We know what you’re probably thinking: But Scary Mommy, how can my kids have fun and color zebra coloring pages when zebras are already black and white? Our answer: “Uhhh, who said zebras have to be black and white?” Coloring offers a ton of benefits and teaches some essential life skills like focus, self-control and self-regulation, and hand-eye coordination. But coloring doesn’t always teach kids how to use their imagination — at least not without some prompting. And by prompting, we mean breaking out these zebra coloring pages.
To take coloring pages to a whole new creative level, challenge your kiddos by asking questions. “Where do you think these zebras are standing?” (Have them draw the background.) If you were to design a zebra, what colors would it be? (Encourage them to think outside the box and not follow the rules of Mother Nature!) Some people genuinely love the visual beauty of a zebra’s black and white stripes. That’s awesome, of course! However, that same monochromatic look can open up to a colorful world around them. Your kids follow rules all day — maybe let this quiet and beneficial DIY activity be their chance to break or bend those rules.
Is coloring just too much fun and over too fast? Not to worry, friend. We have plenty of free printables. Suppose you want to stay on theme and teach your kiddo about other animals native to Africa. In that case, we recommend our hippo coloring pages, giraffe coloring pages, cheetah coloring pages, lion coloring pages, and elephant coloring pages.
Free Printable Zebra Coloring Pages
Zebra No. 1
To the untrained eye, a zebra is a zebra. But there are, in fact, three distinct zebra breeds: Grevy’s zebra, plains zebra, and mountain zebra. They are all native to the continent of Africa. More specifically, they inhabit the southern and eastern parts of the continent. And did you know plain zebras can bark like dogs?
Zebra No. 2
When you see photos or documentaries that include zebras, you often see them in a large group. Do you know what to call that group? It’s referred to as — this is super-fun — a dazzle. And did you know Zebras can mate with other animals in the horse family? A zorse is the offspring of a horse and zebra, a zedonk is a donkey and zebra baby and a zonie is a zebra and pony baby.
Zebra No. 3
Don’t let those dazzles confuse you, though! The species is dwindling, and some zebras exist only in small numbers now. Mountain zebras fall into the category of a vulnerable population, while the Grevy’s zebra classifies as “endangered.” A group of zebras is also called a zeal.
Zebra No. 4
You can probably tell just by looking at them, but zebras are closely related to horses and donkeys. All three species belong to the Equidae family, and they’re the only three living species in that family.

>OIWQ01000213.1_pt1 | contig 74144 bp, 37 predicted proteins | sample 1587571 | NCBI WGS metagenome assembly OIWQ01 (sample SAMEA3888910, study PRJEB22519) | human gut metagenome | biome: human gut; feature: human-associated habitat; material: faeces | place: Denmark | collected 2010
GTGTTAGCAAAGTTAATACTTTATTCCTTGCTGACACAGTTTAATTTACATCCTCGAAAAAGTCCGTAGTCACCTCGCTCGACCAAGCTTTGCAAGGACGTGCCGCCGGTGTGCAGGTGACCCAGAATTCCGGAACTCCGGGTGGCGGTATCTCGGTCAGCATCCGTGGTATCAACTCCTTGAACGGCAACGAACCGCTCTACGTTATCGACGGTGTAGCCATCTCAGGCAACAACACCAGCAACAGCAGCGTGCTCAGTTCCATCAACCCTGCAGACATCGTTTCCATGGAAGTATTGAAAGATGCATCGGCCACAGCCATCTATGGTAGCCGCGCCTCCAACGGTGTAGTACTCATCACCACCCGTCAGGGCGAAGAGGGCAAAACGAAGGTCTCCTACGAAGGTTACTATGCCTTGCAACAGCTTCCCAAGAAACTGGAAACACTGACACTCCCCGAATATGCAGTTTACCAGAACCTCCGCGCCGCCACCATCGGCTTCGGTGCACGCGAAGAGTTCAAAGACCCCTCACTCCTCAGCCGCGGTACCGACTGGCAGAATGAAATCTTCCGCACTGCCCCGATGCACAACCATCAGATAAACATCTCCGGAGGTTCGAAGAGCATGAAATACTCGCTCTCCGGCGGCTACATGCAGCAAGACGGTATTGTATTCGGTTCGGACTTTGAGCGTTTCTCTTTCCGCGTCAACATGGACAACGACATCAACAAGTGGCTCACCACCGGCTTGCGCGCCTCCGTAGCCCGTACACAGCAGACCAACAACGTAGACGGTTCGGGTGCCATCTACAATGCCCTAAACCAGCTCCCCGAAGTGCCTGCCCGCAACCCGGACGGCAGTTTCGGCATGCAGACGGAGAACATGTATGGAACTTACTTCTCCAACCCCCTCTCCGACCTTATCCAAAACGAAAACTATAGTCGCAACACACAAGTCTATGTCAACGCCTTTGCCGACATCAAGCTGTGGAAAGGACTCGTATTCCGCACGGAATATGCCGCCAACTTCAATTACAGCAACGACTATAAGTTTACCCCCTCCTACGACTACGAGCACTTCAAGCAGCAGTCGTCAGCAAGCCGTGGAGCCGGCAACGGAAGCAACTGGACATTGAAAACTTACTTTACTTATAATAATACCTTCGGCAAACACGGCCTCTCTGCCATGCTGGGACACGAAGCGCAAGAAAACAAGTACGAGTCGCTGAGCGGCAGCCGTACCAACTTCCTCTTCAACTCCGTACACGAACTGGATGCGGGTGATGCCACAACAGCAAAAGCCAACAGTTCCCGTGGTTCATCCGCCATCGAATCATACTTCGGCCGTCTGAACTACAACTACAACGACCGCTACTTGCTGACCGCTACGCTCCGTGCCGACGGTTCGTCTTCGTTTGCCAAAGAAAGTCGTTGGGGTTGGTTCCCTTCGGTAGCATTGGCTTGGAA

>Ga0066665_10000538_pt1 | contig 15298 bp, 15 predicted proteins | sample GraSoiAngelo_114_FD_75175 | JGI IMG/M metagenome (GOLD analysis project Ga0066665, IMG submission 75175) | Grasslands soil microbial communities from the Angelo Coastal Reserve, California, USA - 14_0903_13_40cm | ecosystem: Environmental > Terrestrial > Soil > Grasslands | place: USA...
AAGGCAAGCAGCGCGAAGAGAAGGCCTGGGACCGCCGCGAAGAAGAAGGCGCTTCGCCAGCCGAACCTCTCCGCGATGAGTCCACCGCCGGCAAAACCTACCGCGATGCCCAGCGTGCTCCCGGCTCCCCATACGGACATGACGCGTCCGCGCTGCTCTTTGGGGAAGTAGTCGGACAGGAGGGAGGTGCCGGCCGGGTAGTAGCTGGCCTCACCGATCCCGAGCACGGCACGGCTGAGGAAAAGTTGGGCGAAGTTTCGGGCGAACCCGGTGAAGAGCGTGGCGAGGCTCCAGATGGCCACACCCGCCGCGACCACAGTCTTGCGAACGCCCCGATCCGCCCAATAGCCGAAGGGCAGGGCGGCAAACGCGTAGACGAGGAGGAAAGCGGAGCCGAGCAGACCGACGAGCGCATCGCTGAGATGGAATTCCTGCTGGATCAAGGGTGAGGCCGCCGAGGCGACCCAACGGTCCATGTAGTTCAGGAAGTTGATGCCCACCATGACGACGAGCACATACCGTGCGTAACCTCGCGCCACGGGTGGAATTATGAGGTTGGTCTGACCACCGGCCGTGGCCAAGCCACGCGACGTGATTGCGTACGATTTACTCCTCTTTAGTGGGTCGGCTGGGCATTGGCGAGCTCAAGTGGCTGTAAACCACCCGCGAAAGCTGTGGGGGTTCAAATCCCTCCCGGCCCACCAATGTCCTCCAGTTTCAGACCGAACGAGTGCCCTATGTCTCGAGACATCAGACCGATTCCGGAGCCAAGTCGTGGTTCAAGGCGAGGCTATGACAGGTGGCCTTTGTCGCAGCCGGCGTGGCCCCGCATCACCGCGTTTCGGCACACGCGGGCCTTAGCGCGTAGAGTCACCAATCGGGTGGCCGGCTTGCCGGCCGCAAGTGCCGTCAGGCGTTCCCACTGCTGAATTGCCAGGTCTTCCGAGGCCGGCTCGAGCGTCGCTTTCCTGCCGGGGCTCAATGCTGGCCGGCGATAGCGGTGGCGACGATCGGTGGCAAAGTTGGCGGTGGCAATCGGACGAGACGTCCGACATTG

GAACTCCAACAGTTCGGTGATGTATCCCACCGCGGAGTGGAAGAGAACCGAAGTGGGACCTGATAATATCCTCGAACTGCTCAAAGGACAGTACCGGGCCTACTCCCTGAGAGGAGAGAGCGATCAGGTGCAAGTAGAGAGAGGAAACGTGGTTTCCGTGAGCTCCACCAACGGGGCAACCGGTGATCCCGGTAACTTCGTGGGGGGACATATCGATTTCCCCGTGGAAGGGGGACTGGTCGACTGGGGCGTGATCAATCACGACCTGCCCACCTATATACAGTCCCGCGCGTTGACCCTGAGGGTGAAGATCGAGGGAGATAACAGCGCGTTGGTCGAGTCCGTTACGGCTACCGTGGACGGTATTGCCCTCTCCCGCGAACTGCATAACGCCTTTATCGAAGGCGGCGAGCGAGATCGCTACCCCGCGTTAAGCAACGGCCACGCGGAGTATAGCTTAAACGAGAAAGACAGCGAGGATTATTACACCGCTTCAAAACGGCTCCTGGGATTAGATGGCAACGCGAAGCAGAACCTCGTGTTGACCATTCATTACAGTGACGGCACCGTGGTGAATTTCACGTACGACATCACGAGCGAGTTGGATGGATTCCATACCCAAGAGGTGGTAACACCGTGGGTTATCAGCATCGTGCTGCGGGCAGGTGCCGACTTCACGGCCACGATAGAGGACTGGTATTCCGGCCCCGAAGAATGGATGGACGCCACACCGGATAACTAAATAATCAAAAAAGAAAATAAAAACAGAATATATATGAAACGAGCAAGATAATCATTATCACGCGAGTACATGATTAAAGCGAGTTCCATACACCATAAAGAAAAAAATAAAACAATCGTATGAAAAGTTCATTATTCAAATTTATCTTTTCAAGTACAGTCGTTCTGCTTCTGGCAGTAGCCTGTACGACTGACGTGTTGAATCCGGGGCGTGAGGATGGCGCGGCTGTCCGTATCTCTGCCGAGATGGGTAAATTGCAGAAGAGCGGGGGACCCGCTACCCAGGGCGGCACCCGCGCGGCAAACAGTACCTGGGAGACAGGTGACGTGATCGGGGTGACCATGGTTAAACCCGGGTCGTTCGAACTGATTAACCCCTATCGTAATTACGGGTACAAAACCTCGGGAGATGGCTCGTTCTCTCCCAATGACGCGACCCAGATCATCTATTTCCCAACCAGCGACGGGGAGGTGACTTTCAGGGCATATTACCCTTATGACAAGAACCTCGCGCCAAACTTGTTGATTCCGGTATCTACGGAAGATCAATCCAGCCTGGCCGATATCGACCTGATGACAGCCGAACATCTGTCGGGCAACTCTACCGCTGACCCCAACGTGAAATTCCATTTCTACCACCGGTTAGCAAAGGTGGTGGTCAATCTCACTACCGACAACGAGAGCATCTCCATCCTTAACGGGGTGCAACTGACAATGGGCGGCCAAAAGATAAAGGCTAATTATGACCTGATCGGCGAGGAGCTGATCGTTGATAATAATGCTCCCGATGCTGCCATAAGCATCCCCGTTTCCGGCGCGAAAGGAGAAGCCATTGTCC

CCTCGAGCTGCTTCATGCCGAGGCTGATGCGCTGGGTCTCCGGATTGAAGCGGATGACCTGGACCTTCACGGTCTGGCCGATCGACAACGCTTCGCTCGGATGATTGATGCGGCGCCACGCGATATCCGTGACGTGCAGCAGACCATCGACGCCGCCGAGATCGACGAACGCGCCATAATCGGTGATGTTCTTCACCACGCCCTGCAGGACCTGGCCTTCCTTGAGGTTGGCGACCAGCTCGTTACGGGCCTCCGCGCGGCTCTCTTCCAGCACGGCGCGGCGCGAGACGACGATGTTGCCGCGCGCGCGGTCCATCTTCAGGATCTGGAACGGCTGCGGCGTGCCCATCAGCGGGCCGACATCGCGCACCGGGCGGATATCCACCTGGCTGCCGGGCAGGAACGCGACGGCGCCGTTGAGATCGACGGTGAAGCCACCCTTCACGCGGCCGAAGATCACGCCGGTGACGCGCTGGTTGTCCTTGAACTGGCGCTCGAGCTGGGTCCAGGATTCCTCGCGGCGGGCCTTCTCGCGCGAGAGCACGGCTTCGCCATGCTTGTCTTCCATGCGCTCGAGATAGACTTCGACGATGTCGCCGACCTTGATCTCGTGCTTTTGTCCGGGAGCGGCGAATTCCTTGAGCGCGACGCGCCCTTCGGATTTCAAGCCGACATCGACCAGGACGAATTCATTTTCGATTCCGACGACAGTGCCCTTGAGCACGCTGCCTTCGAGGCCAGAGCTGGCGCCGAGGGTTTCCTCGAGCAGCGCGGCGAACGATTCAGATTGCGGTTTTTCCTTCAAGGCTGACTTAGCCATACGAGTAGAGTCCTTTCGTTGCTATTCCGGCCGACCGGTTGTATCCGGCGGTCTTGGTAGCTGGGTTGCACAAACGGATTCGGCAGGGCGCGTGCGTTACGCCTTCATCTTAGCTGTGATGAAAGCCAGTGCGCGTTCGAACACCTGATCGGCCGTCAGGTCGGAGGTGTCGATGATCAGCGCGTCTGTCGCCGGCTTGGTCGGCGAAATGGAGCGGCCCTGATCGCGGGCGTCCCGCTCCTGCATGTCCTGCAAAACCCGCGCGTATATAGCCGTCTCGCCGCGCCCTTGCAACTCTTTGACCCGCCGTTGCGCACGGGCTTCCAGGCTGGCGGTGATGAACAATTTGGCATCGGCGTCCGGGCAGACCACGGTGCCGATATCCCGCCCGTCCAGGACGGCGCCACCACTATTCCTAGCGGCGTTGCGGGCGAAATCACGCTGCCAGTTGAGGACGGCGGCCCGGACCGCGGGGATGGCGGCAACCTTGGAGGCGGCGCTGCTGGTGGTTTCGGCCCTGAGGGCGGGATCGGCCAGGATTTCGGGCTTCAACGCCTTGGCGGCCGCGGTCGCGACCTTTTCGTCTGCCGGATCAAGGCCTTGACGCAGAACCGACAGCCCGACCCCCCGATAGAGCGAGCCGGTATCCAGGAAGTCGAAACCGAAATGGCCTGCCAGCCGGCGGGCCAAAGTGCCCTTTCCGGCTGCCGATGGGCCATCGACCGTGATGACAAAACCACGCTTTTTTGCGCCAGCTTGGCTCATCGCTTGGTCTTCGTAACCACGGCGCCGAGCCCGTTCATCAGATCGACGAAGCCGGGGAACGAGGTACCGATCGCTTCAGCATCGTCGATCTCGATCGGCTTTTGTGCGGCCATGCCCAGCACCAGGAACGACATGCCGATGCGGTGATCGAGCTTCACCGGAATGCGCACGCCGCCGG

Zebra No. 5
Zebras are certainly much more unique-looking than their Equidae cousins. And, hey, those black and white stripes are gorgeous — but what purpose do they serve? Researchers speculate the stripes keep them cool and confuse predators.
Zebra No. 6
Their stripes also serve as fingerprints of sorts. Each zebra’s stripe pattern is entirely unique, which helps them identify or recognize each other.
Zebra No. 7
Dazzles (or just “herds”) have a unique grouping system. Among each herd, families often stay grouped until young male foals can survive without their mamas. At around two years older, male foals leave their families and join “bachelor herds” made up of other young male zebras. They clump together as a herd until they’re old enough to compete for mates and leave the bachelor herd.
Zebra No. 8
Another remarkable aspect of zebras is how they work and travel with other animals. In many instances, if you see a dazzle of zebras, you might also find a confusion of wildebeest or herd of antelopes nearby.
Zebra No. 9
In the wild, zebras live about 25 years. In captivity, however, zebras can live up to 40 years old. Can you imagine hitting your midlife crisis at 10 or 20? We can’t either!
Zebra No. 10
The zebra life cycle is significantly different from most other animals. Zebras don’t seem to have a “mating season” but rather mate throughout the year, leading to year-round pregnancies and births. Once a zebra is pregnant, the gestational period is about twelve months. The zebra foal then spends a few days with just its mama before it’s introduced to the rest of the herd.
Zebra No. 11
Like people, each zebra is unique. But if you’re ever looking for a specific striped friend, the best way to tell him apart from his buddies is to look at his butt. It’s true! The patterns on a zebra’s fanny are singular enough to help you tell them apart from others. There used to be a zebra subspecies called quagga that had no stripes on their rear end. It went extinct in 1883.
Zebra No. 12
Zebras may seem like miniature striped horses, but they can weigh up to 770 pounds! That’s one heavy zebra! And did you know that a group of zebras is called a zeal?
Click here to print all of the zebra coloring pages at once!
This article was originally published on